If one was to list the most vocal players on the pitch within world rugby, and ones most often in the ear of referees, Ireland and Wales playmakers Johnny Sexton and Dan Biggar would both be near the top.
In Dublin on Saturday, the pair will captain their respective nations against one another for the first time.
Friends off the pitch since touring with the British and Irish Lions together to New Zealand in 2017, Sexton and Biggar are somewhat notorious for their complaints on it, to officials, team-mates and the opposition.
Skippers on Saturday, expect plenty of chats with referee Jaco Peyper as the two No 10’s seek to get one up on each other.
Sexton has been captain of Ireland since 2020, but this will be Biggar’s first campaign in the Welsh hot-seat. How will that affect things? It’s another fascinating element to keep an eye on, that’s for sure.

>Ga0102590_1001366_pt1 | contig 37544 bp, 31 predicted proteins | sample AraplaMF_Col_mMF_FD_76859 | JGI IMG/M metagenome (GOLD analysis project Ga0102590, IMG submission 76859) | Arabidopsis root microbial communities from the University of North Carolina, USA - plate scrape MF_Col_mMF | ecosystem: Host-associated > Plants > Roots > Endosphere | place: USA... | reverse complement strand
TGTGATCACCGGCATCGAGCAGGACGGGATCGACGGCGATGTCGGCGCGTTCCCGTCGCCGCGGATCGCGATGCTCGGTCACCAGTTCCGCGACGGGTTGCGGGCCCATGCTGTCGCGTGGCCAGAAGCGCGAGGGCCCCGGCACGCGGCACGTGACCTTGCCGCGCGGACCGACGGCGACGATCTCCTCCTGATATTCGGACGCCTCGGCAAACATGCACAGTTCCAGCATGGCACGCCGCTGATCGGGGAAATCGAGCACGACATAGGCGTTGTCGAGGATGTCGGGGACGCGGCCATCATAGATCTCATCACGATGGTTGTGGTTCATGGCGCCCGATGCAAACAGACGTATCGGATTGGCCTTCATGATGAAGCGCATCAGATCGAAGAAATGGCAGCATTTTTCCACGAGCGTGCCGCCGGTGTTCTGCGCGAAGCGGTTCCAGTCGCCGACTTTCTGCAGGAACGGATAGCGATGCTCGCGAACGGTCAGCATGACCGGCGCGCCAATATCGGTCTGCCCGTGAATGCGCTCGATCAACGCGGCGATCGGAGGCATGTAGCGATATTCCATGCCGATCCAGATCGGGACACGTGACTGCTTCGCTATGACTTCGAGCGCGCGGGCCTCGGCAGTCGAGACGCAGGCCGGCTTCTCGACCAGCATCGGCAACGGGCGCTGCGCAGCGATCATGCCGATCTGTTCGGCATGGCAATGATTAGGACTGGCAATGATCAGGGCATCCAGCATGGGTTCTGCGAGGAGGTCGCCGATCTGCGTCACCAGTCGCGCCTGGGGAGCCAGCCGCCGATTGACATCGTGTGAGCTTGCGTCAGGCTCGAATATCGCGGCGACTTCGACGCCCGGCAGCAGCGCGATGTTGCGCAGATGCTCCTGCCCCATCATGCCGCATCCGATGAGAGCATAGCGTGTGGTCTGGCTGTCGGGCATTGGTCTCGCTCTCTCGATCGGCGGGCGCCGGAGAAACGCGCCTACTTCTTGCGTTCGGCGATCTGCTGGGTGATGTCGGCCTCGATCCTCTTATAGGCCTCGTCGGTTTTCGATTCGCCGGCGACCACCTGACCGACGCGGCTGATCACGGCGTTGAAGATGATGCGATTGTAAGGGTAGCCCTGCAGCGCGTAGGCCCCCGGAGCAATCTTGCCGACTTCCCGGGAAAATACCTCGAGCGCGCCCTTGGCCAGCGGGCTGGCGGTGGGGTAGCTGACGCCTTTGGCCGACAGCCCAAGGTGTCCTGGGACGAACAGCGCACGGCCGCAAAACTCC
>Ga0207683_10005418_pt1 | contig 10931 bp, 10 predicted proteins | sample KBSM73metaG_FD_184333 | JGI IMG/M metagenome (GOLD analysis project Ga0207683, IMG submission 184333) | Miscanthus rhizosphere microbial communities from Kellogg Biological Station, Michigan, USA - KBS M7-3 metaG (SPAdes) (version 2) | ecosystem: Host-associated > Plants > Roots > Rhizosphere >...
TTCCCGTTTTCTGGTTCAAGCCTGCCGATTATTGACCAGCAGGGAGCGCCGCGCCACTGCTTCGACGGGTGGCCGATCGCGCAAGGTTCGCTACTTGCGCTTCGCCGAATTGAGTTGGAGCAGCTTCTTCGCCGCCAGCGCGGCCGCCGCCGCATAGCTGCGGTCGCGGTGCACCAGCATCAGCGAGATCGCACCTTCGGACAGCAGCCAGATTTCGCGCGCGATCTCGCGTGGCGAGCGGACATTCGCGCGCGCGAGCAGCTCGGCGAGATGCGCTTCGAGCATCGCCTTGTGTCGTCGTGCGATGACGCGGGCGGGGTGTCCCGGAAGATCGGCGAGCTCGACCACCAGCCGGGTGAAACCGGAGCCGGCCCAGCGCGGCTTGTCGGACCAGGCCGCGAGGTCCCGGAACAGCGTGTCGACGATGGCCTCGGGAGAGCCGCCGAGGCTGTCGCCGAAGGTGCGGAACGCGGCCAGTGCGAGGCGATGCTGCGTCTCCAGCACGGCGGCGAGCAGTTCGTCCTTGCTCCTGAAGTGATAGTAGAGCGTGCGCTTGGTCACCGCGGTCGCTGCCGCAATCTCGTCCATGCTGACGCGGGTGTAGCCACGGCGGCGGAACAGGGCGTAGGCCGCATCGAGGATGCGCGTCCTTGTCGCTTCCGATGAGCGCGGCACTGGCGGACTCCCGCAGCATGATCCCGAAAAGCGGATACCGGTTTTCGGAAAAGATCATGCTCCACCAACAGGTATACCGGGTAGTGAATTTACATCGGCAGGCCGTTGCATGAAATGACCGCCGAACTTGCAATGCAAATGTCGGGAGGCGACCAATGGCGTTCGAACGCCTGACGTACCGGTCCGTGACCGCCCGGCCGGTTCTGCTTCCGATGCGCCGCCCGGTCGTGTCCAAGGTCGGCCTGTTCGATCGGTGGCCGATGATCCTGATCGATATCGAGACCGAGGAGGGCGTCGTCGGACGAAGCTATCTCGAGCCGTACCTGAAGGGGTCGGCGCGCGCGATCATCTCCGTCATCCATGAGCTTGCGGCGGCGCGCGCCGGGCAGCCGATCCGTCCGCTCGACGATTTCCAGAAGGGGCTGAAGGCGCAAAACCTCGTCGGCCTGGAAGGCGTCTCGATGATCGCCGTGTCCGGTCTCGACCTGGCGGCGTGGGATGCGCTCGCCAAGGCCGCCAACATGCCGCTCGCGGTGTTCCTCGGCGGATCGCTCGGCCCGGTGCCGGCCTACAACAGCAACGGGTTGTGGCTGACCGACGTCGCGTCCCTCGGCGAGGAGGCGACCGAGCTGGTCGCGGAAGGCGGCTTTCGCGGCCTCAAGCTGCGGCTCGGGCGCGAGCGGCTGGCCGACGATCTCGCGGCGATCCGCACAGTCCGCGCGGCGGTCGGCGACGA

Battle of the breakdown
One area in which both Wales and Ireland regularly excel in is the breakdown, and at all levels of rugby the battle at ruck-time in terms of turnovers and speed of ball often goes a long way to determining a winner.
Wales may be without the likes of Navidi, Tipuric and Faletau, but November highlighted a young back row of Taine Basham, Ellis Jenkins and Aaron Wainwright which houses enormous talent.
Indeed, Jenkins returned from catastrophic knee ligament damage in the autumn – an injury which put him on the verge of retirement – to put in some fabulous performances, with his breakdown work of really high quality.
Jenkins was so impressive upon his return he was said to be a real contender to captain Wales in 2022 before Biggar landed the gig, while 22-year-old Dragons flanker Basham was arguably Wales’ player of November.
We have highlighted Basham as one of our players to watch ahead of the championship, and his Dragons team-mate Wainwright is another who stood out in the autumn.